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Adapted from: Stephen L. Cotton Charles Page High School.

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Presentation on theme: "Adapted from: Stephen L. Cotton Charles Page High School."— Presentation transcript:

1 Adapted from: Stephen L. Cotton Charles Page High School

2  OBJECTIVES: Compare the Bohr and quantum mechanical models of the atom. Define a quantum of energy, and explain how it is related to an energy change in matter.

3  Discovered dense positive piece at the center of the atom- “nucleus”  Electrons would surround and move around it, like planets around the sun  Atom is mostly empty space  It did not explain the chemical properties of the elements – a better description of the electron behavior was needed

4  Why don’t the electrons fall into the nucleus?  Move like planets around the sun.  In specific circular paths, or orbits, at different levels.  An amount of fixed energy separates one level from another.

5 Niels Bohr I pictured the electrons orbiting the nucleus much like planets orbiting the sun. However, electrons are found in specific circular paths around the nucleus, and can jump from one level to another.

6  Energy level of an electron analogous to the rungs of a ladder  The electron cannot exist between energy levels, just like you can’t stand between rungs on a ladder  A quantum of energy is the amount of energy required to move an electron from one energy level to another

7  Energy is “quantized” - It comes in chunks.  A quantum is the amount of energy needed to move from one energy level to another.  Since the energy of an atom is never “in between” there must be a quantum leap in energy.  In 1926, Erwin Schrodinger derived an equation that described the energy and position of the electrons in an atom

8 probability Equation for the probability of a single electron being found along a single axis (x- axis) Erwin Schrodinger

9  Things that are very small behave differently from things big enough to see.  The quantum mechanical model is a mathematical solution  It is not like anything you can see (like plum pudding!)

10  Has energy levels for electrons.  Orbits are not circular.  It can only tell us the probability of finding an electron a certain distance from the nucleus.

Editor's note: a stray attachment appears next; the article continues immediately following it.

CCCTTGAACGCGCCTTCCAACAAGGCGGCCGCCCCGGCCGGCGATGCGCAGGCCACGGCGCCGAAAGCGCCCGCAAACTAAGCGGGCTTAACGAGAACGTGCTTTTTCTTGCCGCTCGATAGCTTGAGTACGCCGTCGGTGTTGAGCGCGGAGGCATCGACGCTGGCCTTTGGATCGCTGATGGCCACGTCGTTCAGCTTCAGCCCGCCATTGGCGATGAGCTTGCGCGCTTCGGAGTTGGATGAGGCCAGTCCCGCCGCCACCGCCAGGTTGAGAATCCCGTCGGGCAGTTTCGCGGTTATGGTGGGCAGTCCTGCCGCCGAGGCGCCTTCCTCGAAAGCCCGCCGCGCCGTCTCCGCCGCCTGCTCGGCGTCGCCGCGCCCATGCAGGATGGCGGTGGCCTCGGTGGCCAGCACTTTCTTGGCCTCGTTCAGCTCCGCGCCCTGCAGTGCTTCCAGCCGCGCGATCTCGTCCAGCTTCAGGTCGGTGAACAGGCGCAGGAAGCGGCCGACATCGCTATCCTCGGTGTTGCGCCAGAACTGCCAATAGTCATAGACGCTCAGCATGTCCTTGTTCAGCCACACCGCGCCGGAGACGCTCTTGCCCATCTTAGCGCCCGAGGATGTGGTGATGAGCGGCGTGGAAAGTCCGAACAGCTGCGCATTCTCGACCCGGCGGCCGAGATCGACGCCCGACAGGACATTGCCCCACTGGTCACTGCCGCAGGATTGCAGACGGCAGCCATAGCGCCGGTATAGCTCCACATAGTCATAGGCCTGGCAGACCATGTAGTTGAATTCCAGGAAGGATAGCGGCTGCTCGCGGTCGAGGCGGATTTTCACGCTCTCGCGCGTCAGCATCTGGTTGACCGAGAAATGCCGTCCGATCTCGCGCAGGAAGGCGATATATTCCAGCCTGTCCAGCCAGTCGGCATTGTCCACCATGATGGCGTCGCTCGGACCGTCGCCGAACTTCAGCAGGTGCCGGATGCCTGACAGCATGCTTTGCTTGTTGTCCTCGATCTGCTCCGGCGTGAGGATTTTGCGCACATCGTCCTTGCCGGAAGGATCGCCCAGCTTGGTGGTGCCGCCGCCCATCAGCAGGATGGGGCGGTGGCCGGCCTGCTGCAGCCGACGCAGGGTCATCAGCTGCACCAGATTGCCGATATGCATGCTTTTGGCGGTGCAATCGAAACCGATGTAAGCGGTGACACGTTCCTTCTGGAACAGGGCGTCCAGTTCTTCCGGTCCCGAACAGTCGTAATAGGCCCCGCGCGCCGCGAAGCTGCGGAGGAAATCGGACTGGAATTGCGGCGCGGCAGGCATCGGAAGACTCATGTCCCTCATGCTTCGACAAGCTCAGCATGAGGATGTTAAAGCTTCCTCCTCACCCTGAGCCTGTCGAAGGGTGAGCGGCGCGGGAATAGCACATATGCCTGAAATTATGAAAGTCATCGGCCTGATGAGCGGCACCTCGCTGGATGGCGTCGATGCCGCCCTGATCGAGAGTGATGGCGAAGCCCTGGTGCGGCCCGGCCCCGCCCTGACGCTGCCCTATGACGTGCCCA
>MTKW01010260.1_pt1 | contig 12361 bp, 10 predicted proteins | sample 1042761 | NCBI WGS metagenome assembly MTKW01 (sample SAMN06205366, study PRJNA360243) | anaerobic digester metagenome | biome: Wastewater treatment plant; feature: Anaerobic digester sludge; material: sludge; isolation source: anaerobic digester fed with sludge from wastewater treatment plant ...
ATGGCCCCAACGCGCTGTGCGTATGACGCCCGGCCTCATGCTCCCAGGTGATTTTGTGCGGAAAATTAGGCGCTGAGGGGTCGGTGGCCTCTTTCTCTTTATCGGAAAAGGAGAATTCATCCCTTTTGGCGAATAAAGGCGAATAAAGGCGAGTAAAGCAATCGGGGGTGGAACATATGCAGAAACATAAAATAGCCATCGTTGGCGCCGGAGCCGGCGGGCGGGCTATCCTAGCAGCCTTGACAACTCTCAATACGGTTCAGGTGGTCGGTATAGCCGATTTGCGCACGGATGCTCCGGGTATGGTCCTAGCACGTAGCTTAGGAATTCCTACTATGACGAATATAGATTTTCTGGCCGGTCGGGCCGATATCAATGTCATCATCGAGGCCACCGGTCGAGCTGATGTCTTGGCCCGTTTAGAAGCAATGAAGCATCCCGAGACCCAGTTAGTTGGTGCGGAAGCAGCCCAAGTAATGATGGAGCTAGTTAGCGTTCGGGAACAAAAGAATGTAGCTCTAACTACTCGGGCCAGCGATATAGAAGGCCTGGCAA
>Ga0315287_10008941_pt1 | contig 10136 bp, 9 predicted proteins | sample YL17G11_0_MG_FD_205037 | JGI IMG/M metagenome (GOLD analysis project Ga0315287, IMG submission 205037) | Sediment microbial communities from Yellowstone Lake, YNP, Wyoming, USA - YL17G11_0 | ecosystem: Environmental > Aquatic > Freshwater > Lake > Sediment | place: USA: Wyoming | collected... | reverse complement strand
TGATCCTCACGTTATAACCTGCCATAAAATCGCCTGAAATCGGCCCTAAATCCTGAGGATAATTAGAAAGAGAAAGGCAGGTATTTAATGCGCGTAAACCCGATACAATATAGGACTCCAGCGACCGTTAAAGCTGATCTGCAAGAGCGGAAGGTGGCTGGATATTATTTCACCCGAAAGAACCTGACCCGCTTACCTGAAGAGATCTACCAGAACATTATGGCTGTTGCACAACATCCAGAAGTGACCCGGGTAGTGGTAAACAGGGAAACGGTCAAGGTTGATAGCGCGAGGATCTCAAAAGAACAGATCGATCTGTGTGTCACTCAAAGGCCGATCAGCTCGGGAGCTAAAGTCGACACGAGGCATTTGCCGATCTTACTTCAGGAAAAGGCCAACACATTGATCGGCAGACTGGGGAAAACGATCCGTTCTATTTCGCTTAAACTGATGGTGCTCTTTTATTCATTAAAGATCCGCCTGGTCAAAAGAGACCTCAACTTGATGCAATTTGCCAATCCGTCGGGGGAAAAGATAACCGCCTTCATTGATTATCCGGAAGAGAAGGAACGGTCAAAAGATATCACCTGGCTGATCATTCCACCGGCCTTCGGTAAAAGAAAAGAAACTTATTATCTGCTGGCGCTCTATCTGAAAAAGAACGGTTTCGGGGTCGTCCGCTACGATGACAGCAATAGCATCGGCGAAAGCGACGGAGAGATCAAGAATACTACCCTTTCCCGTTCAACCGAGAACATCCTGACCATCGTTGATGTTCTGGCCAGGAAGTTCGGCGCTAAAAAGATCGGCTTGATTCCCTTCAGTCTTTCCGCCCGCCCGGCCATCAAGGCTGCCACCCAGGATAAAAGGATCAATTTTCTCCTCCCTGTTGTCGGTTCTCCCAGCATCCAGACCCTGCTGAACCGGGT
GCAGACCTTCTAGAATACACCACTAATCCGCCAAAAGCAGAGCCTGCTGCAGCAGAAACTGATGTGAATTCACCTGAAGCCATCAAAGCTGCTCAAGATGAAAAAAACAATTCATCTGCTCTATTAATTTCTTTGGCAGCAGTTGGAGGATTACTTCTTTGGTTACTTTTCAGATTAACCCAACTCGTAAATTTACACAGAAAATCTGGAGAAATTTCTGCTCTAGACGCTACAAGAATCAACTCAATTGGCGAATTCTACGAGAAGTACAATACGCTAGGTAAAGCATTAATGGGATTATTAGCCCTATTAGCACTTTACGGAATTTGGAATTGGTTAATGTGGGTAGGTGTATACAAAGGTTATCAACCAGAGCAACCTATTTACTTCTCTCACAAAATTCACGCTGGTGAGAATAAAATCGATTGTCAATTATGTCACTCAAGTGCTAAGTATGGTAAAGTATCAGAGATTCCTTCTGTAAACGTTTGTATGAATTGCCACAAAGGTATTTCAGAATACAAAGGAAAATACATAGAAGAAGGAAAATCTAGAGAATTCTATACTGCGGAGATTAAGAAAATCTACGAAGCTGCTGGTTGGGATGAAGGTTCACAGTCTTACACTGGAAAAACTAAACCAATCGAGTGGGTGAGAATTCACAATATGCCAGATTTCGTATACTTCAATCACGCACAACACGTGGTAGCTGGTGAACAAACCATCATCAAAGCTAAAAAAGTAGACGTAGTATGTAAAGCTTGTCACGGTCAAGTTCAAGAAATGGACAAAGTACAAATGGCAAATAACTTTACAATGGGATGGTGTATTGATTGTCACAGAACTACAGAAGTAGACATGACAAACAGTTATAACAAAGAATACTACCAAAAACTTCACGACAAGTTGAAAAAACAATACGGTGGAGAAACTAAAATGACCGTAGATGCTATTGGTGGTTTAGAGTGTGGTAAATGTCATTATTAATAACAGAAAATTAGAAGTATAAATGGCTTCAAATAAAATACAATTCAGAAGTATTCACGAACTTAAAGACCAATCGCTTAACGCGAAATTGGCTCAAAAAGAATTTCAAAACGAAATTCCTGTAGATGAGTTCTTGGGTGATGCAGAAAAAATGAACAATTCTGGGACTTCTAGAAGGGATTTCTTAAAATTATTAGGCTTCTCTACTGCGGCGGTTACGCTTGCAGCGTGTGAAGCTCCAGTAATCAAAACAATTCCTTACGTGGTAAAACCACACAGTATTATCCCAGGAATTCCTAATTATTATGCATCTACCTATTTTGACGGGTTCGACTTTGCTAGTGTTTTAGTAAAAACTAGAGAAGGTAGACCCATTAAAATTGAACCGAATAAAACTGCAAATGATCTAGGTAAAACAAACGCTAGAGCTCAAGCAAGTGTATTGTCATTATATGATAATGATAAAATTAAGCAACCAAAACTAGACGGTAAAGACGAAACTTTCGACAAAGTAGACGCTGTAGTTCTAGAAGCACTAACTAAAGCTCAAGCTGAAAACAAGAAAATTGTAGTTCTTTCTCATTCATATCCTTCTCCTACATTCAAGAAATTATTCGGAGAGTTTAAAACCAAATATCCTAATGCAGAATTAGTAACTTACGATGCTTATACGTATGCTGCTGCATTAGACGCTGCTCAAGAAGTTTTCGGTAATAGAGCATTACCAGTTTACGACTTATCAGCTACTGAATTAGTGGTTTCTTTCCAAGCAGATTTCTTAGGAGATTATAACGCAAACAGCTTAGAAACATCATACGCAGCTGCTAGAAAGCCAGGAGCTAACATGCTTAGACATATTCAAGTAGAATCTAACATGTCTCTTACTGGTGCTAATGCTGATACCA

11  Impossible to know where an electron is located or where it is headed  Scientist can not trace a path or orbit of an electron  Scientist can determine the probability for an electron to occupy a certain region around the nucleus.

12  Principal Quantum Number (n) = the energy level of the electron: 1, 2, 3, etc.  Within each energy level, the complex math of Schrodinger’s equation describes several shapes.  These are called atomic orbitals (coined by scientists in 1932) - regions where there is a high probability of finding an electron.  Sublevels- like theater seats arranged in sections: letters s, p, d, and f

13 1.Electrons are attracted to the positively charged nucleus. 2.Electrons are negatively charged and repel each other. 3.To keep electrons apart and minimize repulsions and interaction energy, Electrons are found in principal energy levels (1, 2, 3…) Principal energy levels are divided into sublevels

14 a.The sublevels are called s, p, d, and f in order of increasing energy Electron cloud b. Each sublevel is divided into orbitals that can contain 2 electrons. c. Orbitals within a sublevel have equal energy d. Orbitals are regions of space. Electrons stay in their orbital 90% of the time.

15 Placement of electrons in an atom Sublevel# orbitals# electrons s12 p36 d510 f714 Electron cloud 2 1 Principal energy levels repel

16 Electron cloud Principal energy levels (1, 2, 3…) Energy sublevels (s, p, d, f) Orbitals (up to 2 electrons) contains Electron cloud 2 1 Principal energy levels repel

17  First Energy Level  Has only s orbital  only 2 electrons  1s 2  Second Energy Level  Has s and p orbitals available  2 in s, 6 in p  2s 2 2p 6  8 total electrons

18  Third energy level  Has s, p, and d orbitals  2 in s, 6 in p, and 10 in d  3s 2 3p 6 3d 10  18 total electrons  Fourth energy level  Has s, p, d, and f orbitals  2 in s, 6 in p, 10 in d, and 14 in f  4s 2 4p 6 4d 10 4f 14  32 total electrons

19  Any more than the fourth and not all the orbitals will fill up.  You simply run out of electrons  The orbitals do not fill up in a neat order.  The energy levels overlap  Lowest energy fill first.


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